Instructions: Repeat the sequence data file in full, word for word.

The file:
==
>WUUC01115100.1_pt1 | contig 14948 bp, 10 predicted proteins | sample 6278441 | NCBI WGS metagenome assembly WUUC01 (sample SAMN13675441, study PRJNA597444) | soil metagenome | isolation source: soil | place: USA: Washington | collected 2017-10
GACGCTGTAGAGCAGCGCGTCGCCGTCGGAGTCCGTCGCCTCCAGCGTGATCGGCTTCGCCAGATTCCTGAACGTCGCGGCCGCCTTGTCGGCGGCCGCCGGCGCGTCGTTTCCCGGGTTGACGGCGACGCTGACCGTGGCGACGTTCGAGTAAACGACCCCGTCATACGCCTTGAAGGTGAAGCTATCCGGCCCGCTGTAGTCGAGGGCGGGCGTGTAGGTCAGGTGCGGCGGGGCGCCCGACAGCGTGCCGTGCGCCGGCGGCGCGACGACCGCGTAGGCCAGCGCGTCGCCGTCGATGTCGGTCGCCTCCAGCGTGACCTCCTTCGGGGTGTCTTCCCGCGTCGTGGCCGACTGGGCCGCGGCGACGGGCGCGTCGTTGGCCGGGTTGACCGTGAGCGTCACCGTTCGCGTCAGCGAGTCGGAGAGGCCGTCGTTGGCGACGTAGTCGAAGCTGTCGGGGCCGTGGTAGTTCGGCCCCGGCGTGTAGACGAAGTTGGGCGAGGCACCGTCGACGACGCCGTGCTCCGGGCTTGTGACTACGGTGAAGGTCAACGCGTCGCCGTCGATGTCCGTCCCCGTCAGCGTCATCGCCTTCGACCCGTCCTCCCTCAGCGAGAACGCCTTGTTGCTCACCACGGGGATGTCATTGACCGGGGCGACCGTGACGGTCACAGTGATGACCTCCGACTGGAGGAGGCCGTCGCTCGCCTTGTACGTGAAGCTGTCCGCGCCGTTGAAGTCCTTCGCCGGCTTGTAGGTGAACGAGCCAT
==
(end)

>WUUC01115100.1_pt1 | contig 14948 bp, 10 predicted proteins | sample 6278441 | NCBI WGS metagenome assembly WUUC01 (sample SAMN13675441, study PRJNA597444) | soil metagenome | isolation source: soil | place: USA: Washington | collected 2017-10
GACGCTGTAGAGCAGCGCGTCGCCGTCGGAGTCCGTCGCCTCCAGCGTGATCGGCTTCGCCAGATTCCTGAACGTCGCGGCCGCCTTGTCGGCGGCCGCCGGCGCGTCGTTTCCCGGGTTGACGGCGACGCTGACCGTGGCGACGTTCGAGTAAACGACCCCGTCATACGCCTTGAAGGTGAAGCTATCCGGCCCGCTGTAGTCGAGGGCGGGCGTGTAGGTCAGGTGCGGCGGGGCGCCCGACAGCGTGCCGTGCGCCGGCGGCGCGACGACCGCGTAGGCCAGCGCGTCGCCGTCGATGTCGGTCGCCTCCAGCGTGACCTCCTTCGGGGTGTCTTCCCGCGTCGTGGCCGACTGGGCCGCGGCGACGGGCGCGTCGTTGGCCGGGTTGACCGTGAGCGTCACCGTTCGCGTCAGCGAGTCGGAGAGGCCGTCGTTGGCGACGTAGTCGAAGCTGTCGGGGCCGTGGTAGTTCGGCCCCGGCGTGTAGACGAAGTTGGGCGAGGCACCGTCGACGACGCCGTGCTCCGGGCTTGTGACTACGGTGAAGGTCAACGCGTCGCCGTCGATGTCCGTCCCCGTCAGCGTCATCGCCTTCGACCCGTCCTCCCTCAGCGAGAACGCCTTGTTGCTCACCACGGGGATGTCATTGACCGGGGCGACCGTGACGGTCACAGTGATGACCTCCGACTGGAGGAGGCCGTCGCTCGCCTTGTACGTGAAGCTGTCCGCGCCGTTGAAGTCCTTCGCCGGCTTGTAGGTGAACGAGCCAT